Adjusting for Incline/Decline

Discussion in 'Whitetail Deer Hunting' started by squidhunter, Oct 17, 2016.

  1. squidhunter

    squidhunter Newb

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    I'm hunting a piece of property this year that is situated on the side of hill. The immediate area around the treestand is relatively flat for a radius of maybe 10 yards, farther out presents either an uphill or downhill shooting situation. Let's say it's conservatively a 50 degree incline to the area behind me, and they travel perpendicular to my set at approx. 30-40 yards if they are not coming to eat at the base of my stand. As an fyi, I do not own a rangefinder yet. I have been able to estimate range successfully for the last 4 years without one, and planned on buying one when I could. I just didn't feel it was an absolute necessity, and therefore have delayed purchasing one.

    Here's the history with my attempts on this hill so far this year.

    First shot is at a broadside doe at approx. 40 yards on the downhill side of the hill. I rush the shot, make a clean miss, and actually end up recovering the arrow from a sapling I speared in front and just to the right of where I had aimed. I know I rushed the shot, didn't get a good cheek/nose weld w/ the bowstring or my wrist, and consider it a lesson learned.

    A fox comes in on top of a downed tree at approx. 35 yards, again on the downhill side. Shoot my first arrow aiming at the 35 yard mark. Miss, and believe it sailed over the fox's back. Shoot two more arrows, once at 25 yards, and again at 20 yards. Miss both of those as well. I do not recover the first arrow. Thick hardwoods area with lots of stones and things to send that arrow off to never never land. Recover the second and third arrows buried in the trunk of a maple tree. Here's the thing. I know my aim was on because they are aligned perfectly vertical on the trunk of the tree about an inch and a half apart from each other. The tree was directly behind where the fox had been perched on the log, which tells me that my range must have been off, not my aim.

    Successfully harvest a doe from 10 yards directly behind my set. Still on the downhill side, but obviously a chip shot. She was quartered towards on this shot. Field dressing and inspection shows the arrow cleanly punctured the near side lung completely, the arrow continued through exiting a few inches in front of her far back leg.

    Another broadside doe at pretty much the exact same spot as the first one I missed. 40 yards approx. Based upon what I learned from the fox, I aim using the 20 yard pin. Cannot recover the arrow, cannot find any blood.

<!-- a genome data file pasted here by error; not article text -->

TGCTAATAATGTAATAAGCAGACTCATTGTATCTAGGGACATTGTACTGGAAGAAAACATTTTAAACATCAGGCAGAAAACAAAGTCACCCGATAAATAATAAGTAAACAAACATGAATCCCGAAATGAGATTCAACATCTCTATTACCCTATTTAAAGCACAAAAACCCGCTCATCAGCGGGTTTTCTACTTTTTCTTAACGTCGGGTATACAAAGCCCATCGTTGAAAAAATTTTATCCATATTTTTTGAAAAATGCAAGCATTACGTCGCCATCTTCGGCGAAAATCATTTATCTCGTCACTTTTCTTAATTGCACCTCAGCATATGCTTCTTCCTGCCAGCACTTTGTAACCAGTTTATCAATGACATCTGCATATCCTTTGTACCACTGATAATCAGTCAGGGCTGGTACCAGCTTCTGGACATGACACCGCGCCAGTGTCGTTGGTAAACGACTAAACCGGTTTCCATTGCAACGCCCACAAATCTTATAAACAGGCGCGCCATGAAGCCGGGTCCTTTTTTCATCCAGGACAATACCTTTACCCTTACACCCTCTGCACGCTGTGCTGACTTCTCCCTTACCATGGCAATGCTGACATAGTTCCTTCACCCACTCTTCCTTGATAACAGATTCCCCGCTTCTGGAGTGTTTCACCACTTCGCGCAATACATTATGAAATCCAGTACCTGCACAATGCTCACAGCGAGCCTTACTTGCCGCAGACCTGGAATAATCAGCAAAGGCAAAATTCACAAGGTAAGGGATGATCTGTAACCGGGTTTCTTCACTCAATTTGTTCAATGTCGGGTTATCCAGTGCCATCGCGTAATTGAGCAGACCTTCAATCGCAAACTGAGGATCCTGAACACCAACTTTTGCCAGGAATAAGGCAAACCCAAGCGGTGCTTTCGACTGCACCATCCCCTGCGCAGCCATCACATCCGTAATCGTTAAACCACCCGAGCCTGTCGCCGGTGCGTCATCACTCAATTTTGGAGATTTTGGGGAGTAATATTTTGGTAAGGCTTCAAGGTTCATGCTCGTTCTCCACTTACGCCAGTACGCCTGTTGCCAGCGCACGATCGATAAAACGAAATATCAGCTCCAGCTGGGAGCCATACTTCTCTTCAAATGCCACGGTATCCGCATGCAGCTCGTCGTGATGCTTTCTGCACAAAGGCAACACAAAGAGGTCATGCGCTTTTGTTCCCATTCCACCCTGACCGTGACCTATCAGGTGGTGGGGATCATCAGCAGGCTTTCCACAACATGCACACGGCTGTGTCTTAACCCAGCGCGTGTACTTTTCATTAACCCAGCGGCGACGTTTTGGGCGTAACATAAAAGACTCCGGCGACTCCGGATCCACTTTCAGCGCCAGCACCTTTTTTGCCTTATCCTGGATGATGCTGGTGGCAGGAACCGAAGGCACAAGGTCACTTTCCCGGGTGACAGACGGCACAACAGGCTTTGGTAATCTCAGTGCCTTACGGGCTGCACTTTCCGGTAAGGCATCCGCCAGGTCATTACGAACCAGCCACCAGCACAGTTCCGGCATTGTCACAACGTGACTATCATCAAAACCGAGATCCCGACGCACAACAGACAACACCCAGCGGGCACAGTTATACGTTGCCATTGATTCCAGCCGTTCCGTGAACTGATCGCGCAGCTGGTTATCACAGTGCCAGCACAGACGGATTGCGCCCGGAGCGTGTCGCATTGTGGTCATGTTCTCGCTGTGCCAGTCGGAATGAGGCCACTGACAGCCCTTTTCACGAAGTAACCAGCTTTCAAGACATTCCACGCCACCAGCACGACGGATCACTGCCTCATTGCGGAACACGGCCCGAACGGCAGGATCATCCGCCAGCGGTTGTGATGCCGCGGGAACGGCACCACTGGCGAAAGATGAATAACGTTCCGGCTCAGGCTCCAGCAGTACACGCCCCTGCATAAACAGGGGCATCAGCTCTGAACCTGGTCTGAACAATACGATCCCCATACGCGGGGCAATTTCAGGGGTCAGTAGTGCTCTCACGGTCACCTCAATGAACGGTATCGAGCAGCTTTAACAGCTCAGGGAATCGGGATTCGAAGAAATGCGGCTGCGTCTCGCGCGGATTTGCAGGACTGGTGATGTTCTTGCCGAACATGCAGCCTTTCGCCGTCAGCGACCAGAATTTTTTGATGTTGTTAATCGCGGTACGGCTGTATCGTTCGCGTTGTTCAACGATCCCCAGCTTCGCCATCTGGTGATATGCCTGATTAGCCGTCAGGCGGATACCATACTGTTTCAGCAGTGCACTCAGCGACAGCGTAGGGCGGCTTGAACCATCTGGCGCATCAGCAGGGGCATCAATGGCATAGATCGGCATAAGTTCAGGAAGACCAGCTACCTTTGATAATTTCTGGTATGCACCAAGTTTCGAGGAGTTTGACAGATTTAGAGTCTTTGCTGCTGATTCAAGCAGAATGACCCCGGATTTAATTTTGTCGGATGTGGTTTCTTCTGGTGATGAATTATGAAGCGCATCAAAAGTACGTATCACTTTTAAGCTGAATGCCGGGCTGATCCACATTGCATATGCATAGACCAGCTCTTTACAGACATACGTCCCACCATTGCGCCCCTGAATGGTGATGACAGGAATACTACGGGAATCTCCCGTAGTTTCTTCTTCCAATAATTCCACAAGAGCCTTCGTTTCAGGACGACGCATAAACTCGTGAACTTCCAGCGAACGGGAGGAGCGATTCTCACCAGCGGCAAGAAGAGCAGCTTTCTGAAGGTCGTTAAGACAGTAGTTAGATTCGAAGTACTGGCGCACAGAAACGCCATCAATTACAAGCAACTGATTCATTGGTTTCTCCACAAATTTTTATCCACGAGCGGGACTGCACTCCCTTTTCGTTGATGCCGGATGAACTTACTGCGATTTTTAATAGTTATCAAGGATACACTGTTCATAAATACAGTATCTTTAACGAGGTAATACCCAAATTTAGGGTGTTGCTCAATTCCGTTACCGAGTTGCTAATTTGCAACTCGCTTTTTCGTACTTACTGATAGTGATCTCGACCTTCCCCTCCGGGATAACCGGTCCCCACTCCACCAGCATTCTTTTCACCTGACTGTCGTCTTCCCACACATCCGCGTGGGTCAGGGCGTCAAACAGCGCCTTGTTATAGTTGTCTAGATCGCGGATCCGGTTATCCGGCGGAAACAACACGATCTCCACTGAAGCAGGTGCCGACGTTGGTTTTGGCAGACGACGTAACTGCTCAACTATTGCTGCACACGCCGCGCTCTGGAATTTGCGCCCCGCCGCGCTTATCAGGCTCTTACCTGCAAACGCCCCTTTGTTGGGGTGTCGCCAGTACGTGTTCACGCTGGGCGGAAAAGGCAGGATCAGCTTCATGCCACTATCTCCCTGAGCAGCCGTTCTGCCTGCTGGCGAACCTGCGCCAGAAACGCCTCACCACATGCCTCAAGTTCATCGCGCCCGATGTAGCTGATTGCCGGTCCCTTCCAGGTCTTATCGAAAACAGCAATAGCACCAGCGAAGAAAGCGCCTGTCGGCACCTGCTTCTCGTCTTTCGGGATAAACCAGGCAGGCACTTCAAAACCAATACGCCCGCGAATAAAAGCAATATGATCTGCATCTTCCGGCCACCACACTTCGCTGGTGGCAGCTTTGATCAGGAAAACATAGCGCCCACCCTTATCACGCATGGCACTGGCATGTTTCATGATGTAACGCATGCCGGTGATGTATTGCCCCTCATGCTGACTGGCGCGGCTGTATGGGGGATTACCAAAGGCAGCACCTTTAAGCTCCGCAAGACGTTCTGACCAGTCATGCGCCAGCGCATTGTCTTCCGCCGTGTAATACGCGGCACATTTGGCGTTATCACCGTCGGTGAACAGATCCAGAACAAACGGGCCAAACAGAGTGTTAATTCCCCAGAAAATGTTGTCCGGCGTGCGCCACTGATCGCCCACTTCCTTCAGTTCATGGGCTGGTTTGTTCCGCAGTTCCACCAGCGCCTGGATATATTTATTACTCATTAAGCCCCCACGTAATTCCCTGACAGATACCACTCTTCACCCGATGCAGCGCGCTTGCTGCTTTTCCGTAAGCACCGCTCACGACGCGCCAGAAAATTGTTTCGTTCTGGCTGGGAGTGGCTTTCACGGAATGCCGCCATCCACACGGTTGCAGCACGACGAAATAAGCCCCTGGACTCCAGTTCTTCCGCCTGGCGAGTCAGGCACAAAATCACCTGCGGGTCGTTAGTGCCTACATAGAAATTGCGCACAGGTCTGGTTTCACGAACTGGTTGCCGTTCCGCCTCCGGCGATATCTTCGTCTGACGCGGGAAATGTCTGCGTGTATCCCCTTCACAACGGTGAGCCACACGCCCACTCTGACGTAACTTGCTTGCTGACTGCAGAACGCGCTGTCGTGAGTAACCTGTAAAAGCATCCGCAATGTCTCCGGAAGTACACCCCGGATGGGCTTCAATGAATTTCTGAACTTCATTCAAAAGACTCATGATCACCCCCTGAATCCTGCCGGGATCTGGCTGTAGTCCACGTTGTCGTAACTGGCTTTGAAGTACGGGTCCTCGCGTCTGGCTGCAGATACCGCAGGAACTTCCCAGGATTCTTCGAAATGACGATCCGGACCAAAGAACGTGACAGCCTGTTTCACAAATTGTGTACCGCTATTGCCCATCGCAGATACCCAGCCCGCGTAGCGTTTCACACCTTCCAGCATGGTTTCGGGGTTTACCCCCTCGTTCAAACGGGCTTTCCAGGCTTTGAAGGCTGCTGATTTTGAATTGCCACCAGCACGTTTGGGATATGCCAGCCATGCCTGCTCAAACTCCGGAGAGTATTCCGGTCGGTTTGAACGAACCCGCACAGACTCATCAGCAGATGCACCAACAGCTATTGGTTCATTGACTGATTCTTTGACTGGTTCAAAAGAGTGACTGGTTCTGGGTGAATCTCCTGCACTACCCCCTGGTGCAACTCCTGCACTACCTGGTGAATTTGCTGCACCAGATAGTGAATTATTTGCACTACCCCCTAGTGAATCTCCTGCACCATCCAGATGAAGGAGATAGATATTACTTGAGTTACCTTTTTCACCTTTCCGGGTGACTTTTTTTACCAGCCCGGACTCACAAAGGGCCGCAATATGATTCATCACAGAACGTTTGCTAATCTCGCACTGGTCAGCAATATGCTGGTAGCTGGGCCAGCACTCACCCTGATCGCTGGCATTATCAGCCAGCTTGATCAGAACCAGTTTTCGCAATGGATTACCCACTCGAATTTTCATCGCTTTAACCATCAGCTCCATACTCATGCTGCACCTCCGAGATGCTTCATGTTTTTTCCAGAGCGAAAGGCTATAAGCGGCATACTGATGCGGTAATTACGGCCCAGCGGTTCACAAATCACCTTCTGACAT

How do I account for the grade when shooting downhill in this situation? To be honest, I'm not even sure a rangefinder would help me in this situation. Do they account for degree of incline or decline when giving you a range estimation?

    Unless the deer are coming to feed at the base of my set, they travel this corridor behind me at 30-40 yards. I would hate to have to pass on a shooter in the future, but I have zero confidence that I can be accurate in this situation.


    Any help is greatly appreciate.
     
  2. remmett70

    remmett70 Die Hard Bowhunter

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    If you don't buy a rangefinder that compensates for angle, take a target with you and practice at different spots around your setup so you know exactly what pin you need depending on where the animal is.
     
  3. MnMoose

    MnMoose Grizzled Veteran

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    When shooting at angles, you aim for the horizontal distance, or in other words, the base of your tree to the deer. On a hill, it works the same way. Gravity only works over the horizontal distance. For example, if your are in a tree stand on a hill, and you have a giant 10 and he is 50 yards from you down the steep hill as the crow flies, you will shoot over his back with your 50 yard pin. The distance you would want to aim for is the distance between you and the point directly above him at your elevation, it may be 49 yards and you don't need to do much change, or it could be 0 yards in the event of a straight cliff.